Legal Representation for Contractual Obligations
Since 2007, homeownership rates in Florida have slowly dropped below 65% as both higher and lower earning households are choosing to rent instead of buy property. Each year, over 1 million contracts are signed by landlords and tenants, but what happens if one party breaks the agreement or fails to comply with Florida’s housing laws? Both landlords and tenants have a legal responsibility to uphold their individual contractual obligations. When there is an unlawful breach of contract, the aggrieved party may require legal representation just to enforce the original lease obligations.
The last thing a landlord or tenant wants is to strain a delicate professional relationship. Even so, sometimes landlord-tenant disputes can be challenging to resolve without experienced and knowledgeable legal counsel. If you require legal assistance in the enforcement of statutory or lease obligations, contact the Fort Walton Beach landlord-tenant dispute attorneys at The Virga Law Firm, P.A. We represent both landlords and tenants in situations where a party fails to uphold their contractual obligations.
Call our Fort Walton Beach landlord-tenant dispute lawyers at (800) 822-5170 if you require legal guidance and representation.
Understanding Your Legal Responsibilities
Both tenants and landlords have certain responsibilities when it comes to upholding contractual agreements. It can be very complicated to navigate this legal process without an experienced guide. During your consultation, our legal team can listen to your circumstances and explain which steps you need to take. With our help, you can make appropriate decisions that are legally sound and reflect the unique circumstances of your case.
Before taking legal action, Florida landlords are required to send their tenants a written correspondence that explains the alleged breach of contract. Most tenants are inexperienced when it comes to state housing laws, and, in most circumstances, a written notice is enough to set the situation straight. However, if the tenant knowingly fails to comply with state statutes, you may be within your rights to serve a formal eviction notice. Per Florida law, this notice needs to clearly specify the reasons behind the eviction. You may provide your tenant with a viable defense option if you fail to cite the violations.
Per Florida law, landlords need to observe the following eviction time frames:
- If your tenant pays rent on a monthly basis, you need to deliver the termination notice at least 15 days before the end of the monthly period (unless the lease agreement states otherwise)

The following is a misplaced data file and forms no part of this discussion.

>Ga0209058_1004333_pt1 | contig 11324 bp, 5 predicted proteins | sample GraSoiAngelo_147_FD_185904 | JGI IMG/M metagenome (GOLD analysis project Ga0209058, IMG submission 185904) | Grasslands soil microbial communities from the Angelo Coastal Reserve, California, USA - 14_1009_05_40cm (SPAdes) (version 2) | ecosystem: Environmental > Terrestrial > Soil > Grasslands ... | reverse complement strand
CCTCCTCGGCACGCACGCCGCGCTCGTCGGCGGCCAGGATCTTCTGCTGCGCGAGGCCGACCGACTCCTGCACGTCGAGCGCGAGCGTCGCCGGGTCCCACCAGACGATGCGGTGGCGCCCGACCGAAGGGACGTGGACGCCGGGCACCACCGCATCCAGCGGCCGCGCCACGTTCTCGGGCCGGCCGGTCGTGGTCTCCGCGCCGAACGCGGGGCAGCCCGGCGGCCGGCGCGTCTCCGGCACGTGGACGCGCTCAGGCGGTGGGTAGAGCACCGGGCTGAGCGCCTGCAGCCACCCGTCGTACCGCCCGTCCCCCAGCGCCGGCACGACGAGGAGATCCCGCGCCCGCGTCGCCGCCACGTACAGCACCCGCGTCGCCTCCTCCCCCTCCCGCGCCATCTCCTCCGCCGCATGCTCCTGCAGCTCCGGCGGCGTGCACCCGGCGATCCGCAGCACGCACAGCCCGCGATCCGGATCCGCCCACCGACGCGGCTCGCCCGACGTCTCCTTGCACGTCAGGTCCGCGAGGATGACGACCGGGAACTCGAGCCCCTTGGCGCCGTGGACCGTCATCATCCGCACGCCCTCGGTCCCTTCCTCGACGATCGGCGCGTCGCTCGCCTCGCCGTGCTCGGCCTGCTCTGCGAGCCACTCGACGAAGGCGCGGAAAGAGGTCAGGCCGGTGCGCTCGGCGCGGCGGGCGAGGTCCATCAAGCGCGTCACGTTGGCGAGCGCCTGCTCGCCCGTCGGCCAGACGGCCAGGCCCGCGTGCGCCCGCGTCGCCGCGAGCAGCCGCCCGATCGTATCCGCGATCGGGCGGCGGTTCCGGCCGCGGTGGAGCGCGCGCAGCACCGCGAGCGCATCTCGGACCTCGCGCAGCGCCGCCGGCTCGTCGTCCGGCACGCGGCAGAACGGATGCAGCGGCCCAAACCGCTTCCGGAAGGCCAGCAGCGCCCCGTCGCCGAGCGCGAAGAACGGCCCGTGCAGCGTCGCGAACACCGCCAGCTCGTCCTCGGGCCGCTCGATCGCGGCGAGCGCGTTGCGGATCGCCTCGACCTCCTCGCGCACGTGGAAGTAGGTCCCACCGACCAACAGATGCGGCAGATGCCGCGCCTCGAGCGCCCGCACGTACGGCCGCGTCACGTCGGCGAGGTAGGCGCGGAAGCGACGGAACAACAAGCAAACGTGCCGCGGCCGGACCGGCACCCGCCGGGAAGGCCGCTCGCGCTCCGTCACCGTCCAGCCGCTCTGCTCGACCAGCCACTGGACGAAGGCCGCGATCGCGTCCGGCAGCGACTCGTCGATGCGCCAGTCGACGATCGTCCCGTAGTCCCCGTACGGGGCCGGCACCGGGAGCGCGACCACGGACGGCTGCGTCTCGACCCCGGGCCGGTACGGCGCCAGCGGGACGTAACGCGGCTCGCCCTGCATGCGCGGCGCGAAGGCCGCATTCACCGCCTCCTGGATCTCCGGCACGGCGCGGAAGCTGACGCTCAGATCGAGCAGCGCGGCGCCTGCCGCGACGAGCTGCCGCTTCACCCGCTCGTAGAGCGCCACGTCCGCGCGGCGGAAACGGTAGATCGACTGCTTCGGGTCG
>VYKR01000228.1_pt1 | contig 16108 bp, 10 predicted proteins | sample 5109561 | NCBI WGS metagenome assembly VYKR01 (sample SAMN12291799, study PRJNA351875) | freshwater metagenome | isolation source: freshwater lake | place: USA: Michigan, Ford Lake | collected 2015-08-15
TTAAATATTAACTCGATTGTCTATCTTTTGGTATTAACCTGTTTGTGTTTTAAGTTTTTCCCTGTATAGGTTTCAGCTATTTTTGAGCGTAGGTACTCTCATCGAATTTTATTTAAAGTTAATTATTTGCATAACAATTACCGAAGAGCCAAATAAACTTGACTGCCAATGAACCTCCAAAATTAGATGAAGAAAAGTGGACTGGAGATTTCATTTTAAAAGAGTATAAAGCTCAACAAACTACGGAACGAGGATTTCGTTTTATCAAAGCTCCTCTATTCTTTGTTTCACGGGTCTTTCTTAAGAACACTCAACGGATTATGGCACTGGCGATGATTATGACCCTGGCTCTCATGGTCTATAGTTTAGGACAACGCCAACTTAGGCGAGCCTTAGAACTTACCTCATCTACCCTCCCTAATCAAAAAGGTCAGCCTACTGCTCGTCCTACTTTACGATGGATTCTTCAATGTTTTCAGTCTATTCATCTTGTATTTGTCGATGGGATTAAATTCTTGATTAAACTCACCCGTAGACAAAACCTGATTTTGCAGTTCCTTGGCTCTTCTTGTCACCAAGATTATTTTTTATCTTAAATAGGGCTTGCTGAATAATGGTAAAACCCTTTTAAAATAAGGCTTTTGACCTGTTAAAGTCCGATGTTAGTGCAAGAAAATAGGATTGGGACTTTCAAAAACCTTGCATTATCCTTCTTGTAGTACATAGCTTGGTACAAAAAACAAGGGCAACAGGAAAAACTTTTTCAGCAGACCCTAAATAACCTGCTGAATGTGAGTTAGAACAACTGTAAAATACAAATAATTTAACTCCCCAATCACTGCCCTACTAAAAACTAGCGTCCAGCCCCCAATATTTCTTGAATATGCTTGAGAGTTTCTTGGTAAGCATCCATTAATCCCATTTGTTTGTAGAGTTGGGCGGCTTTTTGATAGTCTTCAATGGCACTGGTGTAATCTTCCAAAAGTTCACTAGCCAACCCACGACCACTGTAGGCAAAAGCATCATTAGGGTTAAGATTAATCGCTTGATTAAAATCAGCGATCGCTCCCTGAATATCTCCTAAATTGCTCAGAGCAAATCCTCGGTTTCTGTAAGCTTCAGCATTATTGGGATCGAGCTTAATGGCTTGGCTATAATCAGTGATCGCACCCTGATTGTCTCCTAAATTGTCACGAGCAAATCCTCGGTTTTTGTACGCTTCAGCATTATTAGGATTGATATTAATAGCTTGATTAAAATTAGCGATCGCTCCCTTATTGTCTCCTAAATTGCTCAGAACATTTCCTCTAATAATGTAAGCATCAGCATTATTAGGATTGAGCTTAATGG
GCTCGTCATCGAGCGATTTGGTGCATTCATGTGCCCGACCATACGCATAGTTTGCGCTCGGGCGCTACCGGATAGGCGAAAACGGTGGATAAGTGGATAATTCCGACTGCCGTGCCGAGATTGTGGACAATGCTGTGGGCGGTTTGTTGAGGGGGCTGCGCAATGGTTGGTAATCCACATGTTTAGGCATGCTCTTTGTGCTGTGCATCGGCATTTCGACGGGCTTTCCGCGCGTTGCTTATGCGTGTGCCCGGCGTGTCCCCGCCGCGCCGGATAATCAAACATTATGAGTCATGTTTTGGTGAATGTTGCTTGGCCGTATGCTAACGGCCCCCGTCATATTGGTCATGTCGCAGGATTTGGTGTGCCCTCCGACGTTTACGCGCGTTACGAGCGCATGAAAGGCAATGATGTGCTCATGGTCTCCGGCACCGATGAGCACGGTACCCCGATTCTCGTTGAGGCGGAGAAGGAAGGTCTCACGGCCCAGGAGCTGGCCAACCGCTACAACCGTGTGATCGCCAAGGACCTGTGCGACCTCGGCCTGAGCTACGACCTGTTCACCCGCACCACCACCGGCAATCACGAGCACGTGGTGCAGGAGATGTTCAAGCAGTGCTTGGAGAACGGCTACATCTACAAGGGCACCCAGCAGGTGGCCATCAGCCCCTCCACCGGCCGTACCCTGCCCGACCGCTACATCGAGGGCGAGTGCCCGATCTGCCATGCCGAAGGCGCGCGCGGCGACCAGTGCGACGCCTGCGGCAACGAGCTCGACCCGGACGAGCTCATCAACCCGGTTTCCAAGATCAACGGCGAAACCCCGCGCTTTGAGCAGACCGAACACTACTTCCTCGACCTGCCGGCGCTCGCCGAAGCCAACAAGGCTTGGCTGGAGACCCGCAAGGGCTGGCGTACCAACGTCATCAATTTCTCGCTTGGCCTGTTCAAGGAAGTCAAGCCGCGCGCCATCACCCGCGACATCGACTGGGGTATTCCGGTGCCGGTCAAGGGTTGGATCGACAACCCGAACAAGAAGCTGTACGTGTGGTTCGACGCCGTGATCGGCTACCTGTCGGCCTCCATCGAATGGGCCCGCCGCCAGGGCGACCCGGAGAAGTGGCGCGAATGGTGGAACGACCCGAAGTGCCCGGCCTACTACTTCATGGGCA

- If you mail the eviction notice, the tenant receives a 5-day extension to vacate the premises (Florida’s “Mailbox Rule”)
- If your tenant fails to pay rent, you must deliver a written 3-day notice to pay or vacate the premises (unless the lease agreement states otherwise)
Under Florida Law, tenants have 7 days to correct a curable or non-curable breach of lease. However, some offenses, such as unreasonable disturbance or property damage, may not necessitate an eviction warning. In these circumstances, the tenant has 7 days to surrender the premises upon notification.
Regardless of the scenario, it’s important to discuss your case with an experienced attorney as soon as possible. At The Virga Law Firm, P.A., our legal team can guide you through this process and make sure the tenant can’t sue you based on a breach of contract or a wrongful eviction.
There are also several guidelines residential tenants need to observe before holding a landlord legally responsible for the terms of a rental agreement. In Florida, landlords are required by law to comply with any applicable building, housing, and health codes. This means that a building needs to have working plumbing, be kept in a reasonably clean condition, and be free of pests. A landlord also needs to provide tenants with basic utilities such as running water, heat, and garbage disposal facilities. If a tenant notices a safety hazard or needs repairs completed, the landlord is legally required to correct the situation as soon as possible.
Per Florida Statutes 83.56(1) and 83.60, you must first send a written notice to your landlord if they are failing to fulfill their contractual obligations. This written notice must explicitly describe the breach of contract and explain that you will withhold rent or terminate the agreement if it’s not corrected within 7 days. Again, according to Florida’s “Mailbox Rule,” you need to add 5 additional days to this time period if you send the notice by mail.
Before delivering a notice, withholding rent, or terminating your lease, you should first discuss your case with a lawyer who can verify that you aren’t violating any Florida laws. Otherwise, you be evicted or subjected to legal action on the part of the landlord.
Explore Your Legal Options Today
It can be difficult to amicably settle a landlord-tenant issue when so many official notices are flying back and forth. At The Virga Law Firm, P.A., our Fort Walton Beach landlord-tenant dispute attorneys have a comprehensive understanding of state housing laws and can help you resolve any dispute. By listening to your story, we can develop a practical solution that meets your legal needs.
Contact The Virga Law Firm, P.A. at (800) 822-5170 to schedule a consultation.